Biennale of Sydney

Misheck Masamvu

Misheck Masamvu, Therapy Lounge, 2019, oil on canvas, 180 x 400 cm. Courtesy the artist and Goodman Gallery

Misheck Masamvu

Born 1980 Mutare, Zimbabwe
Lives and works in Harare, Zimbabwe, and Johannesburg, South Africa


Working predominantly as a painter and sculptor, Misheck Masamvu describes his works as ‘mutants’ that oscillate between abstraction and figuration. Masamvu’s practice is a battle against the forced ideology of government and the breakdown of the pursuit of humanity. His works are understood as marks of existence, pointing not only to the realities of his lived experience but also to mental and psychological space, where each layer of paint, or brush stroke on the canvas proposes a search to resolve conflicted experiences or decisions.

Working predominantly as a painter and sculptor, Misheck Masamvu describes his works as ‘mutants’ that oscillate between abstraction and figuration. Masamvu’s practice is a battle against the forced ideology of government and the breakdown of the pursuit of humanity. His works are understood as marks of existence, pointing not only to the realities of his lived experience but also to mental and psychological space, where each layer of paint, or brush stroke on the canvas proposes a search to resolve conflicted experiences or decisions.

The paintings, drawings and poetry which Misheck Masamvu has produced for the 22nd Biennale of Sydney deal with the struggle against social conditioning, existing as a space where the artist can move beyond the responses which have been forced upon him by systems of oppression and governance.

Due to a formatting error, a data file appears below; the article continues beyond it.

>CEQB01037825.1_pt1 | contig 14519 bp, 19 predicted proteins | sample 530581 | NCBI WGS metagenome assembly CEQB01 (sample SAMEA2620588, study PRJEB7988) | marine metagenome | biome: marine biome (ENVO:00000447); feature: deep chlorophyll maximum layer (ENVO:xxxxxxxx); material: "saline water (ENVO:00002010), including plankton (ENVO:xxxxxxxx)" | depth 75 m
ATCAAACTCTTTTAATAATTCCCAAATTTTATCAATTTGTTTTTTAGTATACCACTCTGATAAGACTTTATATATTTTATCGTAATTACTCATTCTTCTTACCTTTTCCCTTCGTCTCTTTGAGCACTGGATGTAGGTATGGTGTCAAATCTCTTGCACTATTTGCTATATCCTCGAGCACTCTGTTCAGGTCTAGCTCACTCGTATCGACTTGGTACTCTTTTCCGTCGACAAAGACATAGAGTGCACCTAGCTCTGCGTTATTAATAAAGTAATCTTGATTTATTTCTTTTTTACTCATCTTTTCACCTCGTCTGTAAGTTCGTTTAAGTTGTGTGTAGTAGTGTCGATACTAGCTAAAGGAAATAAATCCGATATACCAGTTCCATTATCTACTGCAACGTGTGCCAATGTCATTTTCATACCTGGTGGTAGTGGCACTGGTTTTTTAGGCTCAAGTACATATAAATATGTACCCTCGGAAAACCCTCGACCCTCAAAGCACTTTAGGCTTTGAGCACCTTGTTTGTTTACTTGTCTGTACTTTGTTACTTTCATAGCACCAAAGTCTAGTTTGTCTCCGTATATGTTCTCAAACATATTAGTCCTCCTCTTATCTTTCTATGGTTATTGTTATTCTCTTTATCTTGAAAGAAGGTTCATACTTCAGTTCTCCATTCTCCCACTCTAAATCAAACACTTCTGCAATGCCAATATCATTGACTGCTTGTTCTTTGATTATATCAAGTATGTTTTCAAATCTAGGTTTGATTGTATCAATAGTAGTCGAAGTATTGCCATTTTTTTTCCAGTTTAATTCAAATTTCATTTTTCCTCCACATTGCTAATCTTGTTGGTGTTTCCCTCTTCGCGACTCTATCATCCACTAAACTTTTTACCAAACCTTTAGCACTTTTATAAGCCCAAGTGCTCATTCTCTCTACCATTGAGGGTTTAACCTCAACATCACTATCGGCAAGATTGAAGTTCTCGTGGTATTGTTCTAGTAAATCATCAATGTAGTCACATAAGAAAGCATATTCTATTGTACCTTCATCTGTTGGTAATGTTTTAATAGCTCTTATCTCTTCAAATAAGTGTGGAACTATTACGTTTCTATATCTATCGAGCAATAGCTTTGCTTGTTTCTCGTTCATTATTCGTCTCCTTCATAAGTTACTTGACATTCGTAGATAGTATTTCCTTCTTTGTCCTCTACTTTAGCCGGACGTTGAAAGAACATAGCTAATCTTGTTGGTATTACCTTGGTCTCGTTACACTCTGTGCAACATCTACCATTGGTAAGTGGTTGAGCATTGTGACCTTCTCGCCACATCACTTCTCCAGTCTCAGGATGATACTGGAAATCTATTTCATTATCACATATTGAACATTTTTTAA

Masamvu produced the works in different parts of the world, including Kenya, South Africa and Germany, and they form part of his nomadic project. For Masamvu, the true self can only be found by placing oneself in the unfamiliar. In purposely becoming a foreigner, the artist is able to gain new perspectives and self-knowledge, adding to his understanding of the world. These new perspectives inform the works, which become markers of the search for the self.

Masamvu is constantly battling the automated, socially conditioned response and he achieves this through continually moving, not only physically, but psychologically too. In searching for a different way of being in the world and though actively seeking out a state of alienation, Masamvu is able to denounce the oppressive systems which categorise people and enforce particular ways of behaving and being in the world.

His nomadic journey and the constant power struggle between a stagnant state and the desire for a multiplicity of being results in works which appear to convulse and change, as if they have been caught in the act of mutation. The works are not only documents of Masamvu’s physical journey but of his psychological one too.

Courtesy the artist and Goodman Gallery

Exhibited Artwork

Misheck Masamvu, Pink Gorillas in Hell are Gods, 2019, oil on canvas, 280 x 550 cm. Courtesy the artist and Goodman Gallery, Cape Town / Johannesburg / London

Photograph: Misheck Masamvu, Pink Gorillas in Hell are Gods, 2019, installation view, 22nd Biennale of Sydney: NIRIN, Museum of Contemporary Art Australia, Sydney, 2020, oil on canvas, image courtesy the artist and Museum of Contemporary Art Australia © the artist, p

Location: Museum of Contemporary Art Australia